In the Pockets of Small Gods explores what we do with grief, long after the initial sadness has faded: how we learn to carry it without holding it, how our joy and our pain touch, and at times, need one another. Mojgani’s latest collection of poetry touches on many kinds of sorrow, from the suicide of a best friend to a broken marriage to the current political climate. A book of leaves and petals as opposed to a book of stones, In the Pockets of Small Gods encapsulates the human experience in a way that is both deeply personal and astoundingly universal. In April 2020, Anis Mojgani was appointed as the 10th Oregon Poet Laureate. World renowned performer, two-time National Slam Poetry Champion, Pushcart Prize Nominee, winner of the World Cup Poetry Slam, and TEDx Speaker, Mojgani is also the author of The Feather Room (National Book Award nominee), Songs From Under the River, Over the Anvil We Stretch, Junkyard Ghost Revival, and The Pocketknife Bible: The Poems and Art of Anis Mojgani—a fully illustrated and heartbreakingly beautiful poetry memoir that builds the bridge between a grown-up book for children and a children’s picture book for adults, seeking to answer questions through the author’s poems and pictures.
The winner of the Victorian Premier’s Prize for Literature, Australia’s richest literary prize, No Friend but the Mountains is a vivid portrait of five years of incarceration and a portrayal of the horrors the many stateless and imprisoned refugees and migrants around the world experience. In 2013, Kurdish-Iranian journalist Behrouz Boochani was illegally detained on Manus Island, a refugee detention center off the coast of Australia. This firsthand account was laboriously typed in fragments on a mobile phone, later edited and translated from the Persian into English. At the juncture of activism, journalism, autobiography, academic discourse, essay, testimony, psychoanalytic inquiry, philosophical and political commentary, it sheds light on the horrors of the border industrial complex. The translator’s preface chronicles the interactive, collaborative, and multidisciplinary approach to composing the manuscript of No Friend but the Mountains.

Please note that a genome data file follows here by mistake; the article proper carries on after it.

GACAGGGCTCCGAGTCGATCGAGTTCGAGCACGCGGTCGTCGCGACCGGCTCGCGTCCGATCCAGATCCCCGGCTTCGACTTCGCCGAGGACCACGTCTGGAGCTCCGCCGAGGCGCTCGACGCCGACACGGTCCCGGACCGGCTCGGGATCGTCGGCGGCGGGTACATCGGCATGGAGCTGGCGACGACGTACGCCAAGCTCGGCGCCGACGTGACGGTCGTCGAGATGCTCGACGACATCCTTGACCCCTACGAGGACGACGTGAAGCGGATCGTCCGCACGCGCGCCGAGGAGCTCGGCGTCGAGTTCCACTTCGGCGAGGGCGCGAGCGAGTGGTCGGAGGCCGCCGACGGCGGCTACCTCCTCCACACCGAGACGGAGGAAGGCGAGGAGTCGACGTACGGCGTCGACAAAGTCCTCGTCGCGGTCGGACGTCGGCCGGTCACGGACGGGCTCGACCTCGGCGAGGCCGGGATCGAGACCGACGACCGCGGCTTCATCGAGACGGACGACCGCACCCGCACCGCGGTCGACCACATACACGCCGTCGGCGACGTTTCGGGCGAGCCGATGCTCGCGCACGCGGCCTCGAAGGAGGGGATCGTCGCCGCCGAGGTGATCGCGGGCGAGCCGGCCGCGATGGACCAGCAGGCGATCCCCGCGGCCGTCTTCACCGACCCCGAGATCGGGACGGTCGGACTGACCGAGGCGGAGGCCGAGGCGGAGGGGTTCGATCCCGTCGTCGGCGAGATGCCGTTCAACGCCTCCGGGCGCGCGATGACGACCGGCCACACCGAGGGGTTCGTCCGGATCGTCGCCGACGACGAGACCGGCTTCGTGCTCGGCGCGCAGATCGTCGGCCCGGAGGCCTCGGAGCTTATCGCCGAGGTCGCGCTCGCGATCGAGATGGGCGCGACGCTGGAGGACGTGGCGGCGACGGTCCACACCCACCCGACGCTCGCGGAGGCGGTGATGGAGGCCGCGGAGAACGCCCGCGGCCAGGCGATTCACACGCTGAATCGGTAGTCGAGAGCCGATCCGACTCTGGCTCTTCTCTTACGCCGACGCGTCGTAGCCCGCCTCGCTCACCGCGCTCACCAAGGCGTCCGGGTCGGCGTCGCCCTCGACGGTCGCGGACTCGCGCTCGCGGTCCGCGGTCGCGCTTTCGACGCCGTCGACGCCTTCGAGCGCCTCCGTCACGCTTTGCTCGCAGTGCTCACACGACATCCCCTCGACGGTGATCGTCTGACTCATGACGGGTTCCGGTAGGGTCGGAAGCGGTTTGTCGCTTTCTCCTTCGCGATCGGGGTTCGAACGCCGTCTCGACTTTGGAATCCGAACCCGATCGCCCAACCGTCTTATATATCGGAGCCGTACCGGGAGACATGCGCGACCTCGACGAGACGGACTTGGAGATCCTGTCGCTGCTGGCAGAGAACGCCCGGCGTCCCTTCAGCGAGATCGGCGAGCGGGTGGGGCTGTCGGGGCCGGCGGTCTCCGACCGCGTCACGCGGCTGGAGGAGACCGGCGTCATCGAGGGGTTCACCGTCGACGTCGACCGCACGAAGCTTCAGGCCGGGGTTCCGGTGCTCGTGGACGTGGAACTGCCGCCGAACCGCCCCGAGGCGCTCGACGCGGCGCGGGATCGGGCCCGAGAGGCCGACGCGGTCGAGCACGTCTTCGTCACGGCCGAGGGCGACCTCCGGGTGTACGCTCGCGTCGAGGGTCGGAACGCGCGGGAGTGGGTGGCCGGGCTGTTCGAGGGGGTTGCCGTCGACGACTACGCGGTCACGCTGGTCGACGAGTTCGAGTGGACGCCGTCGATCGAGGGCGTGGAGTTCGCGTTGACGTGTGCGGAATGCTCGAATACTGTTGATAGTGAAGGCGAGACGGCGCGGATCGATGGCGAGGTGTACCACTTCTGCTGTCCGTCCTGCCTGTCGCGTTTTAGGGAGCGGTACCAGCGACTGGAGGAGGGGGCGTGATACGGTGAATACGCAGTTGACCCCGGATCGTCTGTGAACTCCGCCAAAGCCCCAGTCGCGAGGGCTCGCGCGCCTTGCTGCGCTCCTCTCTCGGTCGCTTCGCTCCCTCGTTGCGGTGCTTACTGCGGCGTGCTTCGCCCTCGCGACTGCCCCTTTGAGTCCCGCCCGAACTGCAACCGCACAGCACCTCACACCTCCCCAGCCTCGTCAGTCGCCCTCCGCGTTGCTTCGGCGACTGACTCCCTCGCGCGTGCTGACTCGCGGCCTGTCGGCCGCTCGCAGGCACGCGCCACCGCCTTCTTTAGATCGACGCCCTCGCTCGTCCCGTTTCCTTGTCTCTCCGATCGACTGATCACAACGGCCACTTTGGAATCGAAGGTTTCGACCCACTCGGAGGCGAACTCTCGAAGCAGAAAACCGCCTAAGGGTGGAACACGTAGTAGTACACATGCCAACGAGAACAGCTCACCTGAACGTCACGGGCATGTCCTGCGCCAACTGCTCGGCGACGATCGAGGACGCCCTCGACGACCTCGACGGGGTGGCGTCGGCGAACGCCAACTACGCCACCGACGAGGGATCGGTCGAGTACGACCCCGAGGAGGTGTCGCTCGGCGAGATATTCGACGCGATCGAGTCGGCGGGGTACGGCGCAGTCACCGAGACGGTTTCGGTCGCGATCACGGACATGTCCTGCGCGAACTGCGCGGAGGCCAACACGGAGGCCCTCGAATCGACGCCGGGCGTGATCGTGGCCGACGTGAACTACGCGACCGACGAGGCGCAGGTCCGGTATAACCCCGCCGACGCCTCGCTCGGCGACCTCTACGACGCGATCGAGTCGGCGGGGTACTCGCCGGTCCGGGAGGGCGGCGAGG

The Little Black Fish by Samad Behrangi (Tiny Owl Publishing; Translation edition, 2019)
Translated from the Persian by Azita Rassi
Original illustrations of Farshid Mesghali, who won several awards for them, including the Hans Christian Andersen Award in 1974
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Samad Behrangi was a teacher, folklorist, translator, and short story writer of Iranian Azerbaijani origin who taught in the rural areas of Azerbaijan, familiarizing villagers and children to books. He wrote pedagogical essays and collected Azerbaijani oral literature. Behrangi’s other stories include the Ulduz stories, Talkhoon, and One Peach and One Thousand Peaches. He is most well-known for his 1968 work, The Little Black Fish, a story for all ages, recognized as an allegory for children to explore the world and discover truth for themselves. What happens when you swim against the current? That’s the question at the heart of this book, which follows the little black fish on a journey from his stream to the sea. The story is made more poignant by the fact that it was written in the 1960s as an allegory for daring to hold different political views by an author whose early death was laid at the door of the regime. The Little Black Fish has been translated into several other languages.
Niloufar Talebi is an author, award-winning translator, interdisciplinary artist, and producer.